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DVD Review

DVD cover

Doctor Who
The Ark


Starring: William Hartnell
RRP: £19.99
Certificate: PG
Available 14 February 2011

The Doctor, with companions Stephen and Dodo, travel ten million years into the future. Apparently landing on Earth the Doctor soon surmises that the anomaly in their environment really means that they are on a massive generational Starship. The Starship is inhabited by the remnants of the human race, travelling to their new home on the planet Refusis II. The humans have brought along an alien race, the Monoids, who fulfil all the menial work. The trio’s arrival sparks a catastrophe, when the human and Monoids contract Dodo’s cold, a virus to which they have no resistance. Fleeing the ship the TARDIS crew return to the same place several hundred years into the future to discover that the Monoids are now the masters, the human race having been reduced to slavery...

The Ark is a season three, William Hartnell, story, which was written by Paul Erickson and directed by Michael Imison. The story was originally transmitted between 05 and 26 March 1966.

The Ark is notable for a number of reasons. Structurally it remains one of the few stories which truly showed that time travel often changed the travellers perspective on events and in doing so challenging the expectation of the audience. Within this single story the same ship is visited in two different time periods. Whilst this remains an interesting story element, it does have a downside. With the story split into two parts there remains very little time to develop the supporting cast as anything other than two dimensional.

This reductionism in the characters is carried forward into elements of the plot. When the travellers return to the ship the change in the social order has nothing to do with the humans maintaining, what in reality is a slave race, but rather is explained away as a consequence of Dodo’s cold virus.

The show is also notable as a reflection of the BBC’s dislike of non-conformity in the form of Dodo’s accent, At the start of the show she sports a regional accent, which was quickly squashed by the BBC who demanded that she spoke the usual BBC English, so as quickly as it arrived her regional accent is consigned to the bin. The audience would have to wait for the arrival of Ben, which also coincided in a change of the program's controllers, before a regional accent would be accepted.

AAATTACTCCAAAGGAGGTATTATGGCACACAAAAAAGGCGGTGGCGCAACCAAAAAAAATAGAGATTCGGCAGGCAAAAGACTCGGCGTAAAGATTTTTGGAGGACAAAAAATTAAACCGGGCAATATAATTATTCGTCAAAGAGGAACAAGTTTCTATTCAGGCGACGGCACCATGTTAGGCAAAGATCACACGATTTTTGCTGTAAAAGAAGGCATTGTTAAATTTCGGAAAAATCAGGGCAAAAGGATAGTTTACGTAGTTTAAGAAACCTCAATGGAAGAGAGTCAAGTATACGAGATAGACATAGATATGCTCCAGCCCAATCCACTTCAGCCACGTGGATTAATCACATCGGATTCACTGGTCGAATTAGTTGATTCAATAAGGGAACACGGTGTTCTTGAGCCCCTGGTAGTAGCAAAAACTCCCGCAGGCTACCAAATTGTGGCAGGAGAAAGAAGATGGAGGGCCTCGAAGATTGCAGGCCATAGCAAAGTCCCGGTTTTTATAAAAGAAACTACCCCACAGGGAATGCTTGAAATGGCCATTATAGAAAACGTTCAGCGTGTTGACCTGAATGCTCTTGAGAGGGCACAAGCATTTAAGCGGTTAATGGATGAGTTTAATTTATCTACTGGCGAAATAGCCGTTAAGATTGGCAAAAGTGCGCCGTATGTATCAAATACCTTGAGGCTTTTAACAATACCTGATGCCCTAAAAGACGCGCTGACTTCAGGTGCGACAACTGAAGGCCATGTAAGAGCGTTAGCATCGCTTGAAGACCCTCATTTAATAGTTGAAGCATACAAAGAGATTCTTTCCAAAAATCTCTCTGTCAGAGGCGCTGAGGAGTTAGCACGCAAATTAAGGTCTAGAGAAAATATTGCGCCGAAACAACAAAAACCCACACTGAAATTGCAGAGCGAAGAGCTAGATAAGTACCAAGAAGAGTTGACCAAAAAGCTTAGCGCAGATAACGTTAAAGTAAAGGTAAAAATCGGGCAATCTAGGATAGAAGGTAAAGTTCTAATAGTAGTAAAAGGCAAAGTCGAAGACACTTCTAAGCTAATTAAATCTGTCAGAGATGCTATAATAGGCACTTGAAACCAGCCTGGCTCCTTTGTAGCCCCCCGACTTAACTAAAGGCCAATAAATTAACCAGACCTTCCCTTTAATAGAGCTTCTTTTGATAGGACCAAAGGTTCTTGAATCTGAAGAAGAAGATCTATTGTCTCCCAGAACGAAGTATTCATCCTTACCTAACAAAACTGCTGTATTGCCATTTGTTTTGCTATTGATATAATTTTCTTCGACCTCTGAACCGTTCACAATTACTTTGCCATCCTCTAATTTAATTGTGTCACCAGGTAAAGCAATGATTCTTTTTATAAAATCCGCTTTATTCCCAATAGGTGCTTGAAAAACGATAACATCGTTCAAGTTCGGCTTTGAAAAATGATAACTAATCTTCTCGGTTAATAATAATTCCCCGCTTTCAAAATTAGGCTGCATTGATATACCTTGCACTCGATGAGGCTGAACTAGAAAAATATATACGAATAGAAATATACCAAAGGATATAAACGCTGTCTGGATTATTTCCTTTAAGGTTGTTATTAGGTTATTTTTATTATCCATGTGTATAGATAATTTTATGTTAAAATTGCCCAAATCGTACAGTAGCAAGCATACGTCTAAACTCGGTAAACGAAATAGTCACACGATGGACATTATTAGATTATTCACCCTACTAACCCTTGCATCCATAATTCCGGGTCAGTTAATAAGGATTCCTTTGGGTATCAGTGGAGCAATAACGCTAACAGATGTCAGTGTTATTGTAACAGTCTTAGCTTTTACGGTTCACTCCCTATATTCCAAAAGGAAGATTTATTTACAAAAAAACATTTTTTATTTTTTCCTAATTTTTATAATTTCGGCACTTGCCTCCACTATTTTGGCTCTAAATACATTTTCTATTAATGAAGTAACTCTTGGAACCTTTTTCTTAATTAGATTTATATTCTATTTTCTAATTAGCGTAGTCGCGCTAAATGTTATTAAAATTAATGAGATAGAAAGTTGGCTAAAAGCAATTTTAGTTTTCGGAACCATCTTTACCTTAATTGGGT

The basic structure of the story has been pretty much lifted from H. G. Wells (21 September 1866 - 13 August 1946) The Time Machine with a few other elements thrown in, Wells would turn up as a character in a Colin Baker story. The strange structure means that the show is interesting while not completely successful. Had it been extended to six, instead of four parts, it may well have done better.

Once again we are presented with a surprisingly good print with a mono sound track. The show comes with an informative full length commentary Peter Purves and Michael Imison, moderated this time by Toby Hadoke.

Extras are more limited this time, probably due to the age of the show. First up is All Well’s That Ends Wells (13 min, 16 sec) which looks at Well’s writing and its influence on the early Doctor Who, with writer and historian Matthew Sweet, Dominic Sandbrook, Kim Newman, Graham Sleight and Open University’s Dr Anthony Keen.

One Hit Wonder (4 min, 36 sec) takes a look at why the Monoids, and other monsters, only appeared the once. The Monoids had the potential, given that the design of having their single eyeball placed in their mouths was striking, this from a man who has a bedroom full of Daleks and not a single Monoid in sight. Thankfully the piece doesn’t spend too much time before coming to the conclusion that a guy in a rubber suit just won’t cut it for most kids.

Riverside Story (20 min, 20 sec) tells a part of the BBC’s smaller studios history, which hosted many of the early Doctor Who stories. Matthew Sweat takes Peter Purves back down memory lane, with some honest reflections from the actor.

The disc is wrapped up with the usual photo gallery, the ever informative info text and PDF materials. The Coming Soon (1 min, 15 sec) is for Kinda and Snakedance.

So it’s a good if flawed effort from the team.


Charles Packer

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